"Buenos dias", "buenas noches" -- this was the first words in a foreign language I heard in my life, as a three-year old boy growing up in developing post-war Western Germany, where the first gastarbeiters had arrived from Spain. Fascinated by the strange sounds, I tried to get to know some more languages, the only opportunity being TV courses of English and French -- there was no foreign language education for pre-teen school children in Germany yet in those days. Read more
To find some answers Tim Machan explores the language's present and past, and looks ahead to its futures among the one and a half billion people who speak it. His search is fascinating and important, for definitions of English have influenced education and law in many countries and helped shape the identities of those who live in them.
This volume provides a new perspective on the evolution of the special language of medicine, based on the electronic corpus of Early Modern English Medical Texts, containing over two million words of medical writing from 1500 to 1700.
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Nordic Journal of Linguistics
The second issue of volume 37 (autumn 2014) of the Nordic Journal of Linguistics will be a special issue devoted to Corpus Linguistics and the Nordic Languages, edited by Gisle Andersen and Daniel Hardt. The special issue is intended to solicit contributions in which corpus data play an important role.
In the past decades a number of language corpora have been developed for the empirical study of the Nordic languages. At the same time, the methods and technology applied in corpus linguistics have developed rapidly, enabling the use of increasingly refined methods for the compilation and annotation of corpora and sophisticated analytical tools for the study of language use based on corpora. Statistical methods such as cluster analysis and regression analysis may be used to describe more reliably the correlation between the variables of time and frequency with other sociolinguistic variables. Association measures are used to account for word co-occurrence (collocation and collostruction), and measures for keyness and n-gram frequency to describe variation in and between corpora. As regards corpus metadata, more sophisticated annotation schemes that include deep-level syntactic structure are being developed, and advanced dialect corpora enable the study of variation between speakers and speaker groups with links between transcribed speech and audio/video files and geodata. Moreover, the corpus linguistic landscape has been extended to include not only hand-crafted and manually edited corpora, but also large web-based corpora that are especially fit for the study of lexical and other innovation.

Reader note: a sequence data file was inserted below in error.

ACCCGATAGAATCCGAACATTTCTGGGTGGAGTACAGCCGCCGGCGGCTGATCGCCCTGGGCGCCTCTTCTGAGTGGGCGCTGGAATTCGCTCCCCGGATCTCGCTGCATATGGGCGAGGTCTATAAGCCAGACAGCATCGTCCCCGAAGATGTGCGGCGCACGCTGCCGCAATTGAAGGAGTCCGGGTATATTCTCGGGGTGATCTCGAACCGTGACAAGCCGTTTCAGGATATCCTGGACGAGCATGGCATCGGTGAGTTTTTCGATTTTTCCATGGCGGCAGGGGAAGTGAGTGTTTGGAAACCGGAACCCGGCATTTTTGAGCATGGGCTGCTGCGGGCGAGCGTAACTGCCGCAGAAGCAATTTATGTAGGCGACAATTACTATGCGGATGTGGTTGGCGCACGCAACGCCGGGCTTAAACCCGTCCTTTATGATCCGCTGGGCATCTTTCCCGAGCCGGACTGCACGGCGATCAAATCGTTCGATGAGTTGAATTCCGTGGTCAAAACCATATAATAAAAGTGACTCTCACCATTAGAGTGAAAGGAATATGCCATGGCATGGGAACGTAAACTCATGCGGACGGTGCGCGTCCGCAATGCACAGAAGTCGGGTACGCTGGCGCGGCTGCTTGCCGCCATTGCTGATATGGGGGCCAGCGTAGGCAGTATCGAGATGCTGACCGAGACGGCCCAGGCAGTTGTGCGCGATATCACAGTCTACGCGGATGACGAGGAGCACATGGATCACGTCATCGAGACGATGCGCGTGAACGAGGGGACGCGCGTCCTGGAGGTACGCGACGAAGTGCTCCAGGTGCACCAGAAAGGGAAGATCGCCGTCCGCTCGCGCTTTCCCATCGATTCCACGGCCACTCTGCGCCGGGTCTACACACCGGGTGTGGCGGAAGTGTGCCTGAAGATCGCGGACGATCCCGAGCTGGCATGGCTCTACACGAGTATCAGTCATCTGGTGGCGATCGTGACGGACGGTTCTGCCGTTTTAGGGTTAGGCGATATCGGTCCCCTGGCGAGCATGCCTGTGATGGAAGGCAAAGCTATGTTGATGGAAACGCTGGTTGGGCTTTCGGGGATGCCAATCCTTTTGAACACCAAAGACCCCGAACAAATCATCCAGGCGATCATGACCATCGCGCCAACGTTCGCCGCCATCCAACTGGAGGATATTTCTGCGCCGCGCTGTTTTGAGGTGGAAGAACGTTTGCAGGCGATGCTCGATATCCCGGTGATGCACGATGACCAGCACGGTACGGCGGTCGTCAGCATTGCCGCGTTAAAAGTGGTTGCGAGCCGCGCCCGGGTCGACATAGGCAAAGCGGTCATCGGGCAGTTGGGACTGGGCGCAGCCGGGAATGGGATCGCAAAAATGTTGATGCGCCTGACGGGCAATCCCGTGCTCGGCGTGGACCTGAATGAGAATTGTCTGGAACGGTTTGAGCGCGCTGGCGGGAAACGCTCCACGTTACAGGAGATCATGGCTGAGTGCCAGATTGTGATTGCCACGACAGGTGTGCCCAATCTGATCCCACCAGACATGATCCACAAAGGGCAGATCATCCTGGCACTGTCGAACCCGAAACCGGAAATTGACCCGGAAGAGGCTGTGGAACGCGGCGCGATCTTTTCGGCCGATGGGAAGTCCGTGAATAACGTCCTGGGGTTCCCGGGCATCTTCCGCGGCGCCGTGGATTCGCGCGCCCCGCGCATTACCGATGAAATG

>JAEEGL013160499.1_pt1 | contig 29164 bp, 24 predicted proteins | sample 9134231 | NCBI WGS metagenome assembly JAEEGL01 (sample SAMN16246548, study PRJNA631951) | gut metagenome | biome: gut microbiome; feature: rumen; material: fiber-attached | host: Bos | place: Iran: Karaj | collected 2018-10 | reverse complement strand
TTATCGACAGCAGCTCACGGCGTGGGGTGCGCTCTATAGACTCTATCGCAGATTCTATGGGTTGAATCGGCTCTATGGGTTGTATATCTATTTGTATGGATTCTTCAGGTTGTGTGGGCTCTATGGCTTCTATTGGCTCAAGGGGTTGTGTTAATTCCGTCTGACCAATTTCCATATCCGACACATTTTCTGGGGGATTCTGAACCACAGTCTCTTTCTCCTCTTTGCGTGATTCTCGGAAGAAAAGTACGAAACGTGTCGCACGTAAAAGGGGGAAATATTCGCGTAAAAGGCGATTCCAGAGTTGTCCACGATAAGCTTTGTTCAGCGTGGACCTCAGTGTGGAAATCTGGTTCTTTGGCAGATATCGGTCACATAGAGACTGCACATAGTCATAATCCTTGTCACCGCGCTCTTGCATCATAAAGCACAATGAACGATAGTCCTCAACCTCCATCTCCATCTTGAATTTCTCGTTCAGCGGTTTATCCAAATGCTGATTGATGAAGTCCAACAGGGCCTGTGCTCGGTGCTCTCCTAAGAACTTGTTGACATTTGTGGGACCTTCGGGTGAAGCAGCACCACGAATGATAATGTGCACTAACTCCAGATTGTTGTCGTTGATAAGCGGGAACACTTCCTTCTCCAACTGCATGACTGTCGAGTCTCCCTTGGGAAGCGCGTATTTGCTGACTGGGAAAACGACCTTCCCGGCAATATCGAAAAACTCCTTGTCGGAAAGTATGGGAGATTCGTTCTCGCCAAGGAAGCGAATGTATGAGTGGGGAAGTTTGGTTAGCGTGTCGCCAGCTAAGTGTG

There is thus a growing trend in linguistic research of using examples and/or distributional facts from corpora, and this special issue is intended to contribute to this trend. We welcome research articles that take a corpus-linguistic approach to the study of language, investigating historical or contemporary aspects of any of the languages in the Nordic region (the five Scandinavian languages, Finnish, Saami and Greenlandic). The research may take a monolingual or comparative approach to phenomena at any level of linguistic analysis, based on spoken, written or computer-mediated language. Authors may address empirical methodologies, novel data, or theoretical matters in any framework, regarding inter- or intra-individual variation, or changes in progress, in or among any of the Nordic language varieties. Manuscripts in standard formats (e.g., .doc or .pdf) should be submitted by 15 January 2014 to one of the guest editors:
Gisle Andersen Department of Professional and Intercultural Communication NHH Norwegian School of Economics Helleveien 30 NO-5045 Bergen Norway
Daniel Hardt Department of IT Management Copenhagen Business School Howitzvej 60 DK-2920 Frederiksberg Denmark